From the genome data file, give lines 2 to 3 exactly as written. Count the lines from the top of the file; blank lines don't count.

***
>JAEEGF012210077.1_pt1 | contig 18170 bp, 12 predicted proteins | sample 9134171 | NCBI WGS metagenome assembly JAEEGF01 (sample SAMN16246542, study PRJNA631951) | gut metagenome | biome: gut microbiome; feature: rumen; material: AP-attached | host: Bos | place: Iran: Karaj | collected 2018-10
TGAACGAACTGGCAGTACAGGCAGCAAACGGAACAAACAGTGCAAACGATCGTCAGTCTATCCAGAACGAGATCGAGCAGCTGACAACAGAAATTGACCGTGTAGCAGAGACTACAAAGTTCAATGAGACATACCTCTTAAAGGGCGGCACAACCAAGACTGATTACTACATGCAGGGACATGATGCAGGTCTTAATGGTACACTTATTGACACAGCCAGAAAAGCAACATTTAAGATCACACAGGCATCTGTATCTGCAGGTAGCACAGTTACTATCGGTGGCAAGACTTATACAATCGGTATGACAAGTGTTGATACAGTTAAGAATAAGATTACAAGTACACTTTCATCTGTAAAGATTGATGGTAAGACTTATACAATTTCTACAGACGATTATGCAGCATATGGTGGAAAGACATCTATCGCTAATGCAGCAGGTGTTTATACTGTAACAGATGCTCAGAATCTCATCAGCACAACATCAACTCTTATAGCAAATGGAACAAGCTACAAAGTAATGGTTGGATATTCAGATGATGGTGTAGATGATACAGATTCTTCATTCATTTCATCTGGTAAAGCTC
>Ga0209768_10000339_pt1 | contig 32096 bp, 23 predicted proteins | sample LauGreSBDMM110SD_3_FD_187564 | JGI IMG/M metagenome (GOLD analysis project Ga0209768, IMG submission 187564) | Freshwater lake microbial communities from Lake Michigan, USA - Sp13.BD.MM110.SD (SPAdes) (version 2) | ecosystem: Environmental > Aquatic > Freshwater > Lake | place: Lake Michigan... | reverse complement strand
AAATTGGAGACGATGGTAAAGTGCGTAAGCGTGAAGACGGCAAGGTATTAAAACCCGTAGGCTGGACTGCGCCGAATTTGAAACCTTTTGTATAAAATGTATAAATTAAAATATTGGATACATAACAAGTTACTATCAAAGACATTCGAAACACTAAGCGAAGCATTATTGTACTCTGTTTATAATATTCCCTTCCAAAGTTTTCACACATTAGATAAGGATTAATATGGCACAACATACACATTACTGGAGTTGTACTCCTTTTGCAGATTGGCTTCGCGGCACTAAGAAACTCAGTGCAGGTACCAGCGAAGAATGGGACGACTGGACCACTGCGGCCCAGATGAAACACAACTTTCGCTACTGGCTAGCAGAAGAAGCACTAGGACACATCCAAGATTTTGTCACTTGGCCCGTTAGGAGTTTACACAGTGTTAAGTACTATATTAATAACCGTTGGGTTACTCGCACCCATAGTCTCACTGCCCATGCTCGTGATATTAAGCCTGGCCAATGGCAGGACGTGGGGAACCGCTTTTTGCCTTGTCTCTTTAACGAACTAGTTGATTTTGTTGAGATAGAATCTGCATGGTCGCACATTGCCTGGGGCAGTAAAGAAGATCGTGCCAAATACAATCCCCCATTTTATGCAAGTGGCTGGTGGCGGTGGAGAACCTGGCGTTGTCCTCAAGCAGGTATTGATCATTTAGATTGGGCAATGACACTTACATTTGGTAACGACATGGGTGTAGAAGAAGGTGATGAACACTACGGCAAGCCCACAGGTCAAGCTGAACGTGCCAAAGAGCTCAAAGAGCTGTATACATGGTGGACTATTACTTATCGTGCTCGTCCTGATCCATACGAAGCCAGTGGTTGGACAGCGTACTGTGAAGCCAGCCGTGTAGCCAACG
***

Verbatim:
TGAACGAACTGGCAGTACAGGCAGCAAACGGAACAAACAGTGCAAACGATCGTCAGTCTATCCAGAACGAGATCGAGCAGCTGACAACAGAAATTGACCGTGTAGCAGAGACTACAAAGTTCAATGAGACATACCTCTTAAAGGGCGGCACAACCAAGACTGATTACTACATGCAGGGACATGATGCAGGTCTTAATGGTACACTTATTGACACAGCCAGAAAAGCAACATTTAAGATCACACAGGCATCTGTATCTGCAGGTAGCACAGTTACTATCGGTGGCAAGACTTATACAATCGGTATGACAAGTGTTGATACAGTTAAGAATAAGATTACAAGTACACTTTCATCTGTAAAGATTGATGGTAAGACTTATACAATTTCTACAGACGATTATGCAGCATATGGTGGAAAGACATCTATCGCTAATGCAGCAGGTGTTTATACTGTAACAGATGCTCAGAATCTCATCAGCACAACATCAACTCTTATAGCAAATGGAACAAGCTACAAAGTAATGGTTGGATATTCAGATGATGGTGTAGATGATACAGATTCTTCATTCATTTCATCTGGTAAAGCTC
>Ga0209768_10000339_pt1 | contig 32096 bp, 23 predicted proteins | sample LauGreSBDMM110SD_3_FD_187564 | JGI IMG/M metagenome (GOLD analysis project Ga0209768, IMG submission 187564) | Freshwater lake microbial communities from Lake Michigan, USA - Sp13.BD.MM110.SD (SPAdes) (version 2) | ecosystem: Environmental > Aquatic > Freshwater > Lake | place: Lake Michigan... | reverse complement strand